• Records of individual insolvencies are held by the Individual Insolvency Register []. You can also search the register in person at the local official receiver's office.


There is likely to be a delay before anything happens but there should be a notice in the press, locally if it is a local trader and in the London Gazette, giving information about the current situation together with details about a creditors' meeting. All creditors can go, and you should go if you can. At the meeting, an insolvency practitioner or administrative receiver may be appointed.

A receiver does not wind up the company but is appointed to collect money owed to the company or to raise money from the company to pay the creditors. A receiver may trade in the company's name, sell assets, sell the company or make other arrangements. If these fail to save the company a liquidator is appointed who is a licensed insolvency practitioner.


The insolvency practitioner takes over full responsibility for winding up the company, selling assets, dealing with claims and making all other arrangements. A consumer who is owed money or has any claim must write to the liquidator. Your claim is against the limited company not against the individual directors, so you will get no money if the company has no assets.

Sole traders bankruptcy

If the trader is a sole trader and is to be made bankrupt or has entered into an individual voluntary agreement (IVA), the official receiver or insolvency practitioner will deal with it. They act as the trustee and deal with everything to do with the bankruptcy or IVA. You should write to the official receiver (or insolvency practitioner) to make your claim and to get information or raise any other issues about the trader's business practices. You will not normally be able to take legal action for any money you are owed, and if the person has no assets you will not be paid. However, in both cases, practical, helpful advice may be given to try to help you.

Points to note: 

  • The insolvency practitioner must invite all creditors to the creditors' meeting and eventually report to them but has no duty to act as a general advisor to them.
  • The insolvency practitioner may sell the assets (anything of value) of the company to another company or, perhaps to a group of employees who can form a new company and go on to trade without taking responsibility for the debts and liabilities of the previous business.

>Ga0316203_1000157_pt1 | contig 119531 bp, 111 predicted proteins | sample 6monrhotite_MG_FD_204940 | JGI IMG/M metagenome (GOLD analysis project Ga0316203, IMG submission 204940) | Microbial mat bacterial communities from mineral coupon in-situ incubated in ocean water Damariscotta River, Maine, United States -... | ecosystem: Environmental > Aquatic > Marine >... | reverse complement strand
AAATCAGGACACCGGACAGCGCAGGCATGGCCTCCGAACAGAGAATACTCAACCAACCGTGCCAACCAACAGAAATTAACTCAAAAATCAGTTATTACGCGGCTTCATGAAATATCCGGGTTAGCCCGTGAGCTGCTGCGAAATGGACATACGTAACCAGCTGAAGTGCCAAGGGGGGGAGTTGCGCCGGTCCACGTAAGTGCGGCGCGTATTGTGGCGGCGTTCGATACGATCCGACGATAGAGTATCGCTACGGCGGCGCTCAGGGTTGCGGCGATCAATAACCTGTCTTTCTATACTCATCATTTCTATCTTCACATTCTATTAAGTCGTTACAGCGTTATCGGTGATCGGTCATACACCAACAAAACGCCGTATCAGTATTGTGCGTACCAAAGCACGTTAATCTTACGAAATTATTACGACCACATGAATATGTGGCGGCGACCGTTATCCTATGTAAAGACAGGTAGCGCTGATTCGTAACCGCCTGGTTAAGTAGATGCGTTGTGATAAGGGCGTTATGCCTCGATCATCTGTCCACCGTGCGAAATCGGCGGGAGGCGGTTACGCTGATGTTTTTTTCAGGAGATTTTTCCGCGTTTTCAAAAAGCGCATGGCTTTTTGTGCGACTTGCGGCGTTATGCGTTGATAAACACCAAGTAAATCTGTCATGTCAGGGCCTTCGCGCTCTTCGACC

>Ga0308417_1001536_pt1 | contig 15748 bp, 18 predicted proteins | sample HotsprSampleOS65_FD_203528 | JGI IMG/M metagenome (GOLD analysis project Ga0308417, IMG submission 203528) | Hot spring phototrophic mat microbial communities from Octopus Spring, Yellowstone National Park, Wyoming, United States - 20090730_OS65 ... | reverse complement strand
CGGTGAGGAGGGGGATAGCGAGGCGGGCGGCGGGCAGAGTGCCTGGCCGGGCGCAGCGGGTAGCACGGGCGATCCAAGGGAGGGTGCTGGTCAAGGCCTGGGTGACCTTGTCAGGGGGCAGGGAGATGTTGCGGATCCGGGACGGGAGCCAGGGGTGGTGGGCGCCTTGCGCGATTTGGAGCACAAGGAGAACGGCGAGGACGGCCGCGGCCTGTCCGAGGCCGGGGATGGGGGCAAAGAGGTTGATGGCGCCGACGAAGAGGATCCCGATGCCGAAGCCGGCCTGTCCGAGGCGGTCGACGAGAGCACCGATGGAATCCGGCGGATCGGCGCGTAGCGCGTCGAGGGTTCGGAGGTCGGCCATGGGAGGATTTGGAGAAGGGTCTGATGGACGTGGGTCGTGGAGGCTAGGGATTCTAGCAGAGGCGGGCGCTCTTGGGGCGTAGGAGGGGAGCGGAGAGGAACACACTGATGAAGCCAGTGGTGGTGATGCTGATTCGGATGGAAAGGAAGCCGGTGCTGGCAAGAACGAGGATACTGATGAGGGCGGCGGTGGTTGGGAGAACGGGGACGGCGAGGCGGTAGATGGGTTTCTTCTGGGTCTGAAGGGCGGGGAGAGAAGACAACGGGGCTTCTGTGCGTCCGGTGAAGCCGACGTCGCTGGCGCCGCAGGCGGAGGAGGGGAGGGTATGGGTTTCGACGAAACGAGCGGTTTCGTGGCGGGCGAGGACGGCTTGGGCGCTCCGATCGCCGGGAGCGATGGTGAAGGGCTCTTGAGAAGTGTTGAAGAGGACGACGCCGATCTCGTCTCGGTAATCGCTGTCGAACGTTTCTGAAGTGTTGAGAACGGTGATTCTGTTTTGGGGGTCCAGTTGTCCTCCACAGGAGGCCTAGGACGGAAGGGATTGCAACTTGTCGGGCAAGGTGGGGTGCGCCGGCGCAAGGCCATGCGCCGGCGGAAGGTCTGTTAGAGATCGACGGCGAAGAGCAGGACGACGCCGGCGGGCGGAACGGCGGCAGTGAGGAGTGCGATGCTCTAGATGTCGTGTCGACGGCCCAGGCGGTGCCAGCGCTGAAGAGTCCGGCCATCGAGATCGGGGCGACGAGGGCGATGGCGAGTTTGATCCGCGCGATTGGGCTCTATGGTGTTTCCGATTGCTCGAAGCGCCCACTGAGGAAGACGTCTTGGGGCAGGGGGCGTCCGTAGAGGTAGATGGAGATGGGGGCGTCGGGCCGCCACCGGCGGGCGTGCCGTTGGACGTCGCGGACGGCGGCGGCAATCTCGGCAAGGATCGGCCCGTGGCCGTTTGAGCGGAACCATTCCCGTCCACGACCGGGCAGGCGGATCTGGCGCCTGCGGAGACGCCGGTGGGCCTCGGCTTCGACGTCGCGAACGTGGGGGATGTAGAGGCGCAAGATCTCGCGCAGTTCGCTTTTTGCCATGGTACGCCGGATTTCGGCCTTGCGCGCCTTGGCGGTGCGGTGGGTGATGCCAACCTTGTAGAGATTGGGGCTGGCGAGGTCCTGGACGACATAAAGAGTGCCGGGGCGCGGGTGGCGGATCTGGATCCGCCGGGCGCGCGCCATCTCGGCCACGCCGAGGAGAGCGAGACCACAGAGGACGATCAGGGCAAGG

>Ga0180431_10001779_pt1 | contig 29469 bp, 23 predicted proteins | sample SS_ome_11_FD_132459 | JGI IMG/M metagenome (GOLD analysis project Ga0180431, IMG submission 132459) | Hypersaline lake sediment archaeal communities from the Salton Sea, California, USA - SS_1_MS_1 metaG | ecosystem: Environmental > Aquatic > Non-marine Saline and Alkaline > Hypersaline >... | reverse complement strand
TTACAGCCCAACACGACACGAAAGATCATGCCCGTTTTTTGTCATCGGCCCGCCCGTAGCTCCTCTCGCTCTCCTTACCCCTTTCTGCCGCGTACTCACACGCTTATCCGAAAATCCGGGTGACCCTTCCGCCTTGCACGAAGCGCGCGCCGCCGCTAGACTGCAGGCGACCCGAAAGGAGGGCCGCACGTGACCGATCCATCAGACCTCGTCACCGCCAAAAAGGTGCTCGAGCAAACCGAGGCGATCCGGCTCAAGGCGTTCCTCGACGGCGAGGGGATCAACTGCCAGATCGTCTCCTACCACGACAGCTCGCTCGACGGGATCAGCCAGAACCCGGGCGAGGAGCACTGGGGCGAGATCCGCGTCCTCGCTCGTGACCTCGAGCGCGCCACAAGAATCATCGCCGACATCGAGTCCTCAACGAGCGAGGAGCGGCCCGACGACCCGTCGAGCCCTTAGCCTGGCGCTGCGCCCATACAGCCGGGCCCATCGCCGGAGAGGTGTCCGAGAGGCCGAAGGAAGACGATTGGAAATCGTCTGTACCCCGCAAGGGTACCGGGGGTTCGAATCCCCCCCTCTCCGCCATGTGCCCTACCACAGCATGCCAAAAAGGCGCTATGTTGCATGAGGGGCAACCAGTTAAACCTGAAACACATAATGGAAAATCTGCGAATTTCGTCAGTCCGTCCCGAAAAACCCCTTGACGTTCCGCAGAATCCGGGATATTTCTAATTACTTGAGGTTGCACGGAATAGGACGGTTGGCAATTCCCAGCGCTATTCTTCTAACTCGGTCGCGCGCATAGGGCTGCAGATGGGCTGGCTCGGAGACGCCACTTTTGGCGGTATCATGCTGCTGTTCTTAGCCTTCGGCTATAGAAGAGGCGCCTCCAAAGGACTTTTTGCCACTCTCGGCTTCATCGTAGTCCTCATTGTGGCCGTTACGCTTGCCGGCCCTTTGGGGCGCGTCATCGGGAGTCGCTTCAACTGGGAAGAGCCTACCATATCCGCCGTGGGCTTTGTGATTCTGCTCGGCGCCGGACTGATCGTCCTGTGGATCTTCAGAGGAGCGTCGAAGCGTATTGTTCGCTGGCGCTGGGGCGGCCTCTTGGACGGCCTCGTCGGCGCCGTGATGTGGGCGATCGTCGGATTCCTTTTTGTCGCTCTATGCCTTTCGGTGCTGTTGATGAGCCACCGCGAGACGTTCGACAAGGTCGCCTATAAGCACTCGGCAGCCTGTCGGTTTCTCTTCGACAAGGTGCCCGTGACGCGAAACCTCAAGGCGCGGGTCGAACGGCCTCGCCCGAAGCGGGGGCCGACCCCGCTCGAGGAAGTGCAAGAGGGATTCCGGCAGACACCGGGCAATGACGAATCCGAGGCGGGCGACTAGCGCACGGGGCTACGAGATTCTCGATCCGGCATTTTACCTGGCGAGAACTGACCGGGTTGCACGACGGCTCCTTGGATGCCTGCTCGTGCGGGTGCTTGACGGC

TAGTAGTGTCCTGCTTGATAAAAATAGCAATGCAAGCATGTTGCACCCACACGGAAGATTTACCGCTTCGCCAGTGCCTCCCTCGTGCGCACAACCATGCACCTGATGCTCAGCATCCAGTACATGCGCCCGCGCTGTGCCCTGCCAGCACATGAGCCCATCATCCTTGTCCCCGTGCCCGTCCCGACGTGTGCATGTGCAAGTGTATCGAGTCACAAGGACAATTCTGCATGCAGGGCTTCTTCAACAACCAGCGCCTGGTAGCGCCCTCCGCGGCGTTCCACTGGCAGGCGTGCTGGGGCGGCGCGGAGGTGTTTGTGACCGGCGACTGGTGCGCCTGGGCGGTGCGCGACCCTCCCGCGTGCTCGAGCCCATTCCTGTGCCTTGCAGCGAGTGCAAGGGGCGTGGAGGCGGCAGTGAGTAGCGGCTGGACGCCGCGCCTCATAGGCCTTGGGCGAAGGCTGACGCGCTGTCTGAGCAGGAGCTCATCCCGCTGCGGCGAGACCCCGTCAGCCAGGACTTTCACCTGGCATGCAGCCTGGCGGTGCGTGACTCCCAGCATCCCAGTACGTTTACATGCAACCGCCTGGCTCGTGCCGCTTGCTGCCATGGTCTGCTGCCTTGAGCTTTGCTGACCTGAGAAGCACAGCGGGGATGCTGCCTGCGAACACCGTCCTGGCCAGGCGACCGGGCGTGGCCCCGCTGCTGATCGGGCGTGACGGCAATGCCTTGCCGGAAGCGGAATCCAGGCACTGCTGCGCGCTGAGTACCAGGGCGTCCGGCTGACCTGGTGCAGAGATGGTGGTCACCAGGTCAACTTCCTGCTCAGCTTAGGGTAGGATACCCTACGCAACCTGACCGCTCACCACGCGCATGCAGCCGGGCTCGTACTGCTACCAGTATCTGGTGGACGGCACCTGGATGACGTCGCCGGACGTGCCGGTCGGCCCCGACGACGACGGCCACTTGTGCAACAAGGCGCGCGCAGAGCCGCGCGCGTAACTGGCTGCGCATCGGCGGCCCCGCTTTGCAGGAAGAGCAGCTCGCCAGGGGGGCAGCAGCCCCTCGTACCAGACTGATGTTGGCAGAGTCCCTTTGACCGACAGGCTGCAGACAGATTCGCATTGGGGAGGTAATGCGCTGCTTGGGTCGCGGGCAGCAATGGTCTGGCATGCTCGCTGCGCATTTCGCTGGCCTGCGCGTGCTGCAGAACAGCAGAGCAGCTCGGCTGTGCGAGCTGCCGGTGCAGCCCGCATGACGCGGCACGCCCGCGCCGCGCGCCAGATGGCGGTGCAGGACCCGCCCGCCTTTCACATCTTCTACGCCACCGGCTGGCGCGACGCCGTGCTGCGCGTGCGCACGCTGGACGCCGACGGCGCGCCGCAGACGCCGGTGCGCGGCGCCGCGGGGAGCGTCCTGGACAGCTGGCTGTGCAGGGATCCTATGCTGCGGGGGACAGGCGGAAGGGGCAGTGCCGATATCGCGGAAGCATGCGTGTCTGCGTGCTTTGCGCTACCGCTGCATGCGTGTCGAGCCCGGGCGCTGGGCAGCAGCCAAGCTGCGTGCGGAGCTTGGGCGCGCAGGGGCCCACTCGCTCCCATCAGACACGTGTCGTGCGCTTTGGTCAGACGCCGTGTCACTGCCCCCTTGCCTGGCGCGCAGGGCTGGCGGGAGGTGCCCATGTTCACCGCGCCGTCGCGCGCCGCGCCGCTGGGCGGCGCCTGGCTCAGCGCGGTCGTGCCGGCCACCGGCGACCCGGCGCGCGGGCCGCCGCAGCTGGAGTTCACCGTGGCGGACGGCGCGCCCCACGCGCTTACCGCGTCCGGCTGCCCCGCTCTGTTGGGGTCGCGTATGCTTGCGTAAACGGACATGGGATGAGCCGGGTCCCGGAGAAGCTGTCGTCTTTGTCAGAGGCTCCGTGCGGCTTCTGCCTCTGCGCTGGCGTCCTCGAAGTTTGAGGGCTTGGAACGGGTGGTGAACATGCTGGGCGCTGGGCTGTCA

• A director can form a new company under a different name and continue trading without taking responsibility for the liabilities of the old one.
  • Consumers have no special protection in insolvency law. 
  • Wrongful trading - the insolvency practitioner must report to BIS (Department for Business, Innovation & Skills), if they believe there is evidence of "wrongful trading" by the directors. This is a technical term in the Insolvency Act. Directors may be sued by BIS and may be disqualified for a number of years. This is unlikely to help individual consumers to get their money.
  • Ascertained goods - sometimes a company may shut down when your goods are in the workshop or are about to be delivered. If your goods can be specifically identified - 'ascertained' - you should be able to claim them back. You should inform the insolvency practitioner and anyone else who may have any claim on the goods straight away.

Some protection for your money

  1. For goods or services costing more than £100, pay by credit card as you may be able to claim against the credit card company if the goods or services are not delivered.
  2. If you have paid using certain debit cards and the goods you have ordered have not arrived because the seller has ceased trading ask your bank to consider a 'chargeback' claim. However, strict time limits apply so you will need to act quickly.
  3. Never pay in advance for anything if possible. 
  4. Consider a company which offers an insurance backed guarantee, but check the terms and conditions of any guarantee.